The table of “St Dominic at table with his brethren” in the Church of Santa Maria della Mascarella in Bologna
Gianni Festa and Eleonora Tioli
The table kept in the Church of Santa Maria della Mascarella in Bologna is an invaluable testimony of the history of the Order of Preachers. This is the first depiction of St Dominic ever painted, or at least the oldest that has come down to us. Dominic is shown with a halo, facing the viewer, seated at a lavishly laden table with 48 brethren.
This extraordinary iconographic value is accompanied by another, of a cultural nature: according to a 15th-century Bolognese tradition, the table in question is to be identified with the refectory table at which St Dominic sat and multiplied loaves of bread for his brethren.
The miracle of the loaves was recalled by Br Rudolph of Faenza at the Process of Canonisation in Bologna (1233): “Item, he said that whenever the house ran short of bread, wine or any item of food, the witness used to go to Dominic and say: ‘We have no bread – or wine.’ He would answer: ‘Go and pray, for the Lord will provide.’ So the witness would go to the church to pray, often followed by Brother Dominic. God heard them, for they always had enough to eat. Sometimes, at Dominic’s command, the witness took the little bit of bread they still had and put it on the tables, and the Lord supplied the lack”, and in the hagiographies of Dominic. According to the most popular version, two friars were sent out to beg, but they came back to the convent without having collected anything. So St Dominic prayed to the Lord, and two angels appeared in the refectory, carrying two cloths loaded with bread: this is recalled by Constantine of Orvieto, Humbert of Romans, Jacopo and Blessed Cecilia.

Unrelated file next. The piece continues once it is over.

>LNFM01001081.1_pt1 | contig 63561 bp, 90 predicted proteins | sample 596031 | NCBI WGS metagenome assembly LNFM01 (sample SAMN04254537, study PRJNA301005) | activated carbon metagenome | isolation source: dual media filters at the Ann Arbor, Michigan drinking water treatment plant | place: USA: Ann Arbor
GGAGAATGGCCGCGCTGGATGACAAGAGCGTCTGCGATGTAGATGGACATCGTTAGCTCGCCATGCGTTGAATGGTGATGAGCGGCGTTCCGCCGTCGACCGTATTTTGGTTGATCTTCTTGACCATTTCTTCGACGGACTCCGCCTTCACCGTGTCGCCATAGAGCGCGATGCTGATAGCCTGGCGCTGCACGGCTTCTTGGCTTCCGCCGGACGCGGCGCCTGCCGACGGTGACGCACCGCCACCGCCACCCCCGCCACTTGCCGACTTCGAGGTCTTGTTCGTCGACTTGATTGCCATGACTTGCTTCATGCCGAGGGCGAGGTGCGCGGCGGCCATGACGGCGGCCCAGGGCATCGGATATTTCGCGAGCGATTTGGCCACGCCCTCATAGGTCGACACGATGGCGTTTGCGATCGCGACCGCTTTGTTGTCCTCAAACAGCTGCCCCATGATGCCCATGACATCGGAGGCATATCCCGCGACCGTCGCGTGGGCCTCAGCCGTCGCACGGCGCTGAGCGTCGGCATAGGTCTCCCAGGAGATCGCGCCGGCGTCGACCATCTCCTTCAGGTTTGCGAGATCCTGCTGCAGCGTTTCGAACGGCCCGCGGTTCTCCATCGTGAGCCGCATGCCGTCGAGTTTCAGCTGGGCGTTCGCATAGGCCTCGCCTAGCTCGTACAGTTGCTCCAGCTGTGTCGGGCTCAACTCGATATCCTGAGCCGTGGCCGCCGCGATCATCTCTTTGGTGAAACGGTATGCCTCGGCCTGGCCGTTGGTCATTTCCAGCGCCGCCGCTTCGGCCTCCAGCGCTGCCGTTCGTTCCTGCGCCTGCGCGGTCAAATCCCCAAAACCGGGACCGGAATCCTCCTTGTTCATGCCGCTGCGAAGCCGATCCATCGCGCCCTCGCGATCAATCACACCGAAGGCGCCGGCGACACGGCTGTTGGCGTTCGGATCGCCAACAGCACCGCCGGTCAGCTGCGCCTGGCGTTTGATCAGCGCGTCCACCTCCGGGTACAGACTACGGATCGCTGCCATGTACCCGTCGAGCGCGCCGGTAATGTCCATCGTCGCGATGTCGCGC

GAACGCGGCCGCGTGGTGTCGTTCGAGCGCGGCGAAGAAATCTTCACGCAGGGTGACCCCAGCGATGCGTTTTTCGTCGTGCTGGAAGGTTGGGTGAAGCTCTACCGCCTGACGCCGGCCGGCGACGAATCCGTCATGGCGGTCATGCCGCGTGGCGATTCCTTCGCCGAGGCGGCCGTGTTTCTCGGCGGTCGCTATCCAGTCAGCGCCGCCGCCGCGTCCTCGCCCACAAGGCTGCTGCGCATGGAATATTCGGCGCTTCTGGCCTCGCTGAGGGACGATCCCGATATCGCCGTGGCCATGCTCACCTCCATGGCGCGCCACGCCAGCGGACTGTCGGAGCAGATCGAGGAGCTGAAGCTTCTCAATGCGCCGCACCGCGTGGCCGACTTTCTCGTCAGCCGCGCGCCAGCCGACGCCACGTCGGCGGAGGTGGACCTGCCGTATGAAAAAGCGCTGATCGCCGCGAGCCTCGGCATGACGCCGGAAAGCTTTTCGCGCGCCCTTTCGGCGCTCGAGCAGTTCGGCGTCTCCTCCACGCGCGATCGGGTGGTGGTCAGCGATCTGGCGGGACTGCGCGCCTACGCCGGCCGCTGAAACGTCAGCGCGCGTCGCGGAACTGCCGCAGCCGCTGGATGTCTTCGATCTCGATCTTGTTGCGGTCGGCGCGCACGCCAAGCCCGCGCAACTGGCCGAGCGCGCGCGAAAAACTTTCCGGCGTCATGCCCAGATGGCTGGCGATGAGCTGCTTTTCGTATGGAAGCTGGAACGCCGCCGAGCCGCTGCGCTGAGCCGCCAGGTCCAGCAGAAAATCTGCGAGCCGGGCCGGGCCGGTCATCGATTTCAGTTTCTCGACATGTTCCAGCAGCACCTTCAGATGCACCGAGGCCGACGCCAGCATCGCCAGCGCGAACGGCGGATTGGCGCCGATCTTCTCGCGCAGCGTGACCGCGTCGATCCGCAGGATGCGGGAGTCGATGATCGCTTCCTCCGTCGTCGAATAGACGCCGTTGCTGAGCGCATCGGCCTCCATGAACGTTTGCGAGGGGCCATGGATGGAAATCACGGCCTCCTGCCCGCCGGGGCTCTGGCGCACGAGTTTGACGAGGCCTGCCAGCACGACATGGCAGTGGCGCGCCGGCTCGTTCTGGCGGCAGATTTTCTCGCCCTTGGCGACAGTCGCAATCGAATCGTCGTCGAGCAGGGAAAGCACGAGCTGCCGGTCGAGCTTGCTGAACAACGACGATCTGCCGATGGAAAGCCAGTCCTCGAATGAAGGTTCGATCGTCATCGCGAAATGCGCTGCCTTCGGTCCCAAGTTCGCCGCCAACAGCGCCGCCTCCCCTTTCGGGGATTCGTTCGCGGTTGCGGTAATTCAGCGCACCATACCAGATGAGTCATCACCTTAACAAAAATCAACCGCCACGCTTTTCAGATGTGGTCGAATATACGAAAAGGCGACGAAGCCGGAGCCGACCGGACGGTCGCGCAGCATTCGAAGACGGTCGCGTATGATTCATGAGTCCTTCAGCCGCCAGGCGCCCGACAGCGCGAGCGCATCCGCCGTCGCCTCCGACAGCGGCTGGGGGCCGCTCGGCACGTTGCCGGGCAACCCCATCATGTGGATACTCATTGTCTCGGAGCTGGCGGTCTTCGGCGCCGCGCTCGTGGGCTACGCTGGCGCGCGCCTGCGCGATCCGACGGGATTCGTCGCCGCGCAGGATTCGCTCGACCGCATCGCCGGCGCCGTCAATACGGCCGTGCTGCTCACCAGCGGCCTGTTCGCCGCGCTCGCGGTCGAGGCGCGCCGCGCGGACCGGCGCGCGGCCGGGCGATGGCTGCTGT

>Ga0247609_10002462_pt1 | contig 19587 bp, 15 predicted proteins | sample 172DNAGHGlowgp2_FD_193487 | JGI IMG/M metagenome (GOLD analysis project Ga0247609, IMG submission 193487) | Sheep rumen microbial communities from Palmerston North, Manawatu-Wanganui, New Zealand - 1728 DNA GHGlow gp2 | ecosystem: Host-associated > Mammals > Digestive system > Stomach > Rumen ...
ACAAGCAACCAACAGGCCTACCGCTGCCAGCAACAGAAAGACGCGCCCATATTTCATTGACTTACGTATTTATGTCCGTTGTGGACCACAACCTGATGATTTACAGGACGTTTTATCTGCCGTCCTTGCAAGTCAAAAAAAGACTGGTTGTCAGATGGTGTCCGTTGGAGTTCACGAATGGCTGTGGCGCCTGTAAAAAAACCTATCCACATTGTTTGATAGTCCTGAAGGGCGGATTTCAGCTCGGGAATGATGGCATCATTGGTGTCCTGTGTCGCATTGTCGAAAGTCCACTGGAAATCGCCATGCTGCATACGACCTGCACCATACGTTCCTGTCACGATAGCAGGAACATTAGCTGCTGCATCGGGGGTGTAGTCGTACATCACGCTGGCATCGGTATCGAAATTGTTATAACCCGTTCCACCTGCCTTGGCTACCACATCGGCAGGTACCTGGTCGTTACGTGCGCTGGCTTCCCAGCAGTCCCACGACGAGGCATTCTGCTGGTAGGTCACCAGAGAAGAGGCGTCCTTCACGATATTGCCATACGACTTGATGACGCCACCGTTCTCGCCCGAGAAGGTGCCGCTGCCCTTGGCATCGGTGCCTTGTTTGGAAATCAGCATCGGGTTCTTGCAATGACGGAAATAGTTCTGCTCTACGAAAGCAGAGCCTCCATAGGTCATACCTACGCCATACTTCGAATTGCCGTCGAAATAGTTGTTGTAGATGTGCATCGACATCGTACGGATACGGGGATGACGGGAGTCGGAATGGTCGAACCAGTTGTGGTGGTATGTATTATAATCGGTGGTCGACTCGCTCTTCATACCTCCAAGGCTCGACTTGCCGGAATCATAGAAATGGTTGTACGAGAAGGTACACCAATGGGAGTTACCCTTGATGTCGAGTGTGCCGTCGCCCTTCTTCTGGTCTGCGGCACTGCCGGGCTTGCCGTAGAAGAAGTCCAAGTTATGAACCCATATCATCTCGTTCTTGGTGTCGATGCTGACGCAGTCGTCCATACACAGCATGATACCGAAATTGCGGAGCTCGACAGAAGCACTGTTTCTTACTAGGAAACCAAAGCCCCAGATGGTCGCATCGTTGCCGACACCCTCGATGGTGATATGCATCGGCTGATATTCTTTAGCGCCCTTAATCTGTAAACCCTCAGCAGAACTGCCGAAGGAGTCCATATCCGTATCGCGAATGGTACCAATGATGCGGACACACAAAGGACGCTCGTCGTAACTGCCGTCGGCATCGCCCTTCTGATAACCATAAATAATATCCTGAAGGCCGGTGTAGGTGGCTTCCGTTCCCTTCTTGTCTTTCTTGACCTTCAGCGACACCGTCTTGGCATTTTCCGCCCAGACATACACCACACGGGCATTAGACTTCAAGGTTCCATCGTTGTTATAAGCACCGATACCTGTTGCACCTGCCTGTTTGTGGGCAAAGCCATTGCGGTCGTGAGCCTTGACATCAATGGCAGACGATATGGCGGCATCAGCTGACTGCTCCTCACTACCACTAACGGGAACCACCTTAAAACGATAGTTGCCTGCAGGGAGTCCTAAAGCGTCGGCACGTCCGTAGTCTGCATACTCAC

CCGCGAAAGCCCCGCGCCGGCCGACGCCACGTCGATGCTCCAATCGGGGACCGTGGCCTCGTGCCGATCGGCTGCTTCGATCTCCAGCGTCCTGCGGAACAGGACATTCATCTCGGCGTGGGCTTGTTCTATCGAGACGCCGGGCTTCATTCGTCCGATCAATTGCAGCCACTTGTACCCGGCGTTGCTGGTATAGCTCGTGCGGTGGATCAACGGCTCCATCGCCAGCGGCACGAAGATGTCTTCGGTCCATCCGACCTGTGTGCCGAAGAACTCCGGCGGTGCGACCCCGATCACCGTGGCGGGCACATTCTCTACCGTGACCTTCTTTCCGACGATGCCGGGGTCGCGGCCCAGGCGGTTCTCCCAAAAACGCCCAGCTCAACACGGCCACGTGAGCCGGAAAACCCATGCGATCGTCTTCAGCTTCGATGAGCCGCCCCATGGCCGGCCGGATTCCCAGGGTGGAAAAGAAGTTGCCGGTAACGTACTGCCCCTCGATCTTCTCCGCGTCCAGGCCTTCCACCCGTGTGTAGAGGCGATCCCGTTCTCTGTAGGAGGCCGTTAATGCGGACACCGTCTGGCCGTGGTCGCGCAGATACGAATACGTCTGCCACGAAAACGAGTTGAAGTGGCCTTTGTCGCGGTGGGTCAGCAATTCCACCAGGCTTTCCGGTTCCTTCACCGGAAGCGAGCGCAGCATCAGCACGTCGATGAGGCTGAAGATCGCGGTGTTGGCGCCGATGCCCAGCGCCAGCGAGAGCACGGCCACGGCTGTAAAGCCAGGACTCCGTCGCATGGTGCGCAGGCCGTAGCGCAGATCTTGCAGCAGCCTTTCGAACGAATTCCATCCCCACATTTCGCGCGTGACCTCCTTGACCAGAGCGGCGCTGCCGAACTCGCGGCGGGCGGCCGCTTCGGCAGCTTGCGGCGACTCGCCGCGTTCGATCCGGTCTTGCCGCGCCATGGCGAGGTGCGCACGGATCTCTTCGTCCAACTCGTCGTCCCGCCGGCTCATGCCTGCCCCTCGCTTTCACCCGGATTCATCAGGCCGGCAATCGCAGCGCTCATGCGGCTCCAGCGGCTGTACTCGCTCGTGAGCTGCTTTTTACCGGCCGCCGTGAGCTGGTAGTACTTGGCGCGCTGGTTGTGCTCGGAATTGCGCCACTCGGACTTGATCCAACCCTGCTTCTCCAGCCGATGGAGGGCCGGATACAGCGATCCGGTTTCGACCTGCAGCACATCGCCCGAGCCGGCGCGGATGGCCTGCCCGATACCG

Thus the Mascarella Table can be considered a relic of contact, touched by the body of the saint and by the miraculous bread brought by the angels.
Iconography and physical history
On the basis of style, the Mascarella Table can be dated between the fourth and fifth decade of the 13th century. It may have been painted after St Dominic’s canonisation (1234) as a form of tribute to the saint, who died in Bologna in 1221.